There’s a look people will give me when I’ve said about three words and something about the emphasised “r” sounds or the fact that I say “y’all” every other word informs them of my nationality. For shopkeepers and customers, it’s typically a moment of intrigue, a separation from the hundreds of similar voices passing through every day. For mentors, visiting directors, and lesson instructors, it’s a data point they file away and reference occasionally. For my friends, however, it’s a common conversation topic. “Wait, what did you just call that?” and “How do you pronounce that? Say it again” were the common ones. It is so funny to hear something so normalised as a part of my American upbringing as the pledge of allegiance or pickup trucks be just as fascinating to people as if I’d told them we have flying cars or teleportation. Although, at the same time I tease my friends, I find many aspects of British culture so strange that if I see someone teleport here, I probably won’t question it. Although I would probably assume they were apparating and also a wizard. Anyway, the mutual sharing and receiving of knowledge about how myself and my friends perceive the world around us has been undoubtedly one of my favourite aspects of this journey.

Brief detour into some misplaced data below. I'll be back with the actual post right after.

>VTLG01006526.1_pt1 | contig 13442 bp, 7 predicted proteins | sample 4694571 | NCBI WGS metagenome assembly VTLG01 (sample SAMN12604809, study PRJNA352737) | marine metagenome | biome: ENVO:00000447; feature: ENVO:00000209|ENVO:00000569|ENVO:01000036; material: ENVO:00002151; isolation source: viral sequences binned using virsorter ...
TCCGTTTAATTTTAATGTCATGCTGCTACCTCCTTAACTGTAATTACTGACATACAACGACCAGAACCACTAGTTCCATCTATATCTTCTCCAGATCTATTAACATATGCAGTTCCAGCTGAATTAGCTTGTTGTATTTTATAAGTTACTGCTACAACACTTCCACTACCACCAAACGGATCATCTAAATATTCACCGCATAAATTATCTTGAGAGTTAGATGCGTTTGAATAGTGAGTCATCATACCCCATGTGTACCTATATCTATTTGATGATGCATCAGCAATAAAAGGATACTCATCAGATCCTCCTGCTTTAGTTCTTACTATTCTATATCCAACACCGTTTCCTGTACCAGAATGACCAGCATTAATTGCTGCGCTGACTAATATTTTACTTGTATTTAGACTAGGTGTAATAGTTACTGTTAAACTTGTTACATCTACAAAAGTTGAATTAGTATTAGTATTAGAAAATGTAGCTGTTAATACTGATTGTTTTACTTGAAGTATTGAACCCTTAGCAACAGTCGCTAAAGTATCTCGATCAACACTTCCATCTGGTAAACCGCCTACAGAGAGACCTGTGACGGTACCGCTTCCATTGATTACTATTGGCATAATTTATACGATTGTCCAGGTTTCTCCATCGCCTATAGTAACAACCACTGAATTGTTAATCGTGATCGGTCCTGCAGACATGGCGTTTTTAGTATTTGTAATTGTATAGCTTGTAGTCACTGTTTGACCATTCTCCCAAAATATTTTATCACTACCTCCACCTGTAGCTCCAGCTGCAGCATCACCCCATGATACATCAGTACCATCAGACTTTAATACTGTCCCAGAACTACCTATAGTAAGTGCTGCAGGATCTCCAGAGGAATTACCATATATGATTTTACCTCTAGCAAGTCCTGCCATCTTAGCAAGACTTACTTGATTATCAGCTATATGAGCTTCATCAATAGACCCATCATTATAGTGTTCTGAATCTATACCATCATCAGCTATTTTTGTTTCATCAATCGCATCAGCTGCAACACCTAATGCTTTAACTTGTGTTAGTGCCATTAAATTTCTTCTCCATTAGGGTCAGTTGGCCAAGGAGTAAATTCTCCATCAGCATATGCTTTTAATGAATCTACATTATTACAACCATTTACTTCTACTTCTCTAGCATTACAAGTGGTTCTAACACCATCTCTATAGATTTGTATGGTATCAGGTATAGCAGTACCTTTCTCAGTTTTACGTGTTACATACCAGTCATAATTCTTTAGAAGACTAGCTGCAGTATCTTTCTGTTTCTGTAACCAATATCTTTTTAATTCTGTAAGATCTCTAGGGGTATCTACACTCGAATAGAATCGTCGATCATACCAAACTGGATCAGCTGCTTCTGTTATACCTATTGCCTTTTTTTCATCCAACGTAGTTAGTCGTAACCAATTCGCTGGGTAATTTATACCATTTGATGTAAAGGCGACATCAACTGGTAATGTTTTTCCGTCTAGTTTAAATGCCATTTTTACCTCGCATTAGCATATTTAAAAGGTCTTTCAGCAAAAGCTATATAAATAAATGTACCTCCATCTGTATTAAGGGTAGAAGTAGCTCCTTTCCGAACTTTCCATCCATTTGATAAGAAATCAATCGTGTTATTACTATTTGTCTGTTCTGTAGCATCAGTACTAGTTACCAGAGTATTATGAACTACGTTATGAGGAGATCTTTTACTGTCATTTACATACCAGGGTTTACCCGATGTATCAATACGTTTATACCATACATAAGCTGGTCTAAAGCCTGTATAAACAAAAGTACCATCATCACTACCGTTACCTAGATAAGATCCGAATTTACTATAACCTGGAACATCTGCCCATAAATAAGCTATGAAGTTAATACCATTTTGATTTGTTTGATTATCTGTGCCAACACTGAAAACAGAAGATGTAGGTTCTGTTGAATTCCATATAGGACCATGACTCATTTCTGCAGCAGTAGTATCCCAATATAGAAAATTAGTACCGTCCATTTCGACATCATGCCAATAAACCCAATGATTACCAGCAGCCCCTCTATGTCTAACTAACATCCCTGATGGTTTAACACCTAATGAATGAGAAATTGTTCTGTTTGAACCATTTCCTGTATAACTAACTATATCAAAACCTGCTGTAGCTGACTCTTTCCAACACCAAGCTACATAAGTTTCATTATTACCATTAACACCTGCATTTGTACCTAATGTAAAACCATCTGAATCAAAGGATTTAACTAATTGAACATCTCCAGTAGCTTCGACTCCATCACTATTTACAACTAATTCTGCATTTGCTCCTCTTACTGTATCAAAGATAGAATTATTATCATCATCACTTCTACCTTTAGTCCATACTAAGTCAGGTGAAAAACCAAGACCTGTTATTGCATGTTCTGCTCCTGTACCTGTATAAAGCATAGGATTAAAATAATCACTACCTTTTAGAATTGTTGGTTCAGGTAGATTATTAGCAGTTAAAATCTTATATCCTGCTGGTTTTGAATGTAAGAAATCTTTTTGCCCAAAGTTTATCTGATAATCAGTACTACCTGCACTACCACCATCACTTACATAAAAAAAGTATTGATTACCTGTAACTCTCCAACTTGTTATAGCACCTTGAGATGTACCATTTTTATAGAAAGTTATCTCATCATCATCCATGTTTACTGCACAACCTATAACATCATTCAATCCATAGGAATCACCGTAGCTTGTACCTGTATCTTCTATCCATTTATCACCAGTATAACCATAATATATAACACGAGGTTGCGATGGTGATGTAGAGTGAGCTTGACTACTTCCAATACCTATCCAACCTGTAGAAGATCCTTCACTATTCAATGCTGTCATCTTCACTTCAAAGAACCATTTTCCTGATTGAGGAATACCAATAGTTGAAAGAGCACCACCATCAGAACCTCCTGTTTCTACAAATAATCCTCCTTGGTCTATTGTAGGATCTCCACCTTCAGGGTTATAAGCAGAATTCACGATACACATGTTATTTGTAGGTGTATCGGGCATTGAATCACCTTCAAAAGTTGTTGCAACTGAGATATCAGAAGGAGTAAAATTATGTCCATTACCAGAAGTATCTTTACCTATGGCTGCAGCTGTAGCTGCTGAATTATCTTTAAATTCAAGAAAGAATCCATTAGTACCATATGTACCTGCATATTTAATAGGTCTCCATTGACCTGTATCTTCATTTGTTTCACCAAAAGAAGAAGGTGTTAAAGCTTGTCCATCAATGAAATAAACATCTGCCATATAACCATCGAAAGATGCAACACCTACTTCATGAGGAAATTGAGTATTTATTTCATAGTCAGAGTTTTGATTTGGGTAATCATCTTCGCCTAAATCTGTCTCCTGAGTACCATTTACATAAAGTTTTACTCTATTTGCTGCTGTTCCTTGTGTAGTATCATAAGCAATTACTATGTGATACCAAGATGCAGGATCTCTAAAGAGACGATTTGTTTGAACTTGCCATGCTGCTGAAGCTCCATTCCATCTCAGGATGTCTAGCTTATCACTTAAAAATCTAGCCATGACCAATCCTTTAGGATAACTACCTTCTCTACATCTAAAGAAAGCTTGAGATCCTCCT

These last two months have given me an entirely different perspective about England, and frankly about America as well. I can say that my previous assumptions could not have been more untrue, though Londoners could do with a little more “love thy neighbour” Southern hospitality. We as people are far more similar than different. We groan at bad drivers, buy lots of things we don’t need, smile when we see adorable dogs, and are there for each other when it’s needed. I’ve had the most insane two months of my life nestled here in Stratford that I wouldn’t surrender for the world. That said, I miss my family, my favourite restaurants, and my bed. Don’t even get me started on my dogs. It’s been hard to pick up and start from scratch thousands of miles away from what I have ever known, but each day I spend having meaningful (and completely ridiculous) conversations with my friends and learning so much about one of my most fervent passions, I marvel at the endless opportunities this land of uncertainty has given me.

So Bailey from the summer of 2014, if you’re listening, don’t be too quick to make assumptions about people who are different. If you just look a little closer, you’ll see that there are ten people scattered around that country just waiting to change your life. Oh, and take off that bedazzled U.K. flag tank top. Yes people are looking at you but it’s not in a good way.